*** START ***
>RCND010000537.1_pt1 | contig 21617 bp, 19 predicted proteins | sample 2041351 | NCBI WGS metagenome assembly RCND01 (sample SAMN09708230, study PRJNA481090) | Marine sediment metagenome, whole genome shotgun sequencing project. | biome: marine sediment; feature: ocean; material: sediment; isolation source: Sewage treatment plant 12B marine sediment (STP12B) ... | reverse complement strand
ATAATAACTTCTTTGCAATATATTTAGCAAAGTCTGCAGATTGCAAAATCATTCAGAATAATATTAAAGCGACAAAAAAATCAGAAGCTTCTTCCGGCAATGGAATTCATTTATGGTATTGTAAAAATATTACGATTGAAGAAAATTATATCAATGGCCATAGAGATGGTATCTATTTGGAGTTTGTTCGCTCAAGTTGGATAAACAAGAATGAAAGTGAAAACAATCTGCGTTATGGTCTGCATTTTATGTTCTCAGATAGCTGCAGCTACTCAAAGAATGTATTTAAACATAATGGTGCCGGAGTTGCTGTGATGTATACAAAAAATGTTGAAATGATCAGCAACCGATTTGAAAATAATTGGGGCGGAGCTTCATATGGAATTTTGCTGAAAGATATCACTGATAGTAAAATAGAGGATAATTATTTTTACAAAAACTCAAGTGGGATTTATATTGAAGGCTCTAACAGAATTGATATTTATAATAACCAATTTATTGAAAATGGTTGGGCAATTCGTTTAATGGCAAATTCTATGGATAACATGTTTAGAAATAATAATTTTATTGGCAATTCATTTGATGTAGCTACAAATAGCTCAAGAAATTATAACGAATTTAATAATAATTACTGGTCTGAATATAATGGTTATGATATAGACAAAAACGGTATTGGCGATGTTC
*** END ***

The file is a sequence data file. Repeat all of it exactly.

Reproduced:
>RCND010000537.1_pt1 | contig 21617 bp, 19 predicted proteins | sample 2041351 | NCBI WGS metagenome assembly RCND01 (sample SAMN09708230, study PRJNA481090) | Marine sediment metagenome, whole genome shotgun sequencing project. | biome: marine sediment; feature: ocean; material: sediment; isolation source: Sewage treatment plant 12B marine sediment (STP12B) ... | reverse complement strand
ATAATAACTTCTTTGCAATATATTTAGCAAAGTCTGCAGATTGCAAAATCATTCAGAATAATATTAAAGCGACAAAAAAATCAGAAGCTTCTTCCGGCAATGGAATTCATTTATGGTATTGTAAAAATATTACGATTGAAGAAAATTATATCAATGGCCATAGAGATGGTATCTATTTGGAGTTTGTTCGCTCAAGTTGGATAAACAAGAATGAAAGTGAAAACAATCTGCGTTATGGTCTGCATTTTATGTTCTCAGATAGCTGCAGCTACTCAAAGAATGTATTTAAACATAATGGTGCCGGAGTTGCTGTGATGTATACAAAAAATGTTGAAATGATCAGCAACCGATTTGAAAATAATTGGGGCGGAGCTTCATATGGAATTTTGCTGAAAGATATCACTGATAGTAAAATAGAGGATAATTATTTTTACAAAAACTCAAGTGGGATTTATATTGAAGGCTCTAACAGAATTGATATTTATAATAACCAATTTATTGAAAATGGTTGGGCAATTCGTTTAATGGCAAATTCTATGGATAACATGTTTAGAAATAATAATTTTATTGGCAATTCATTTGATGTAGCTACAAATAGCTCAAGAAATTATAACGAATTTAATAATAATTACTGGTCTGAATATAATGGTTATGATATAGACAAAAACGGTATTGGCGATGTTC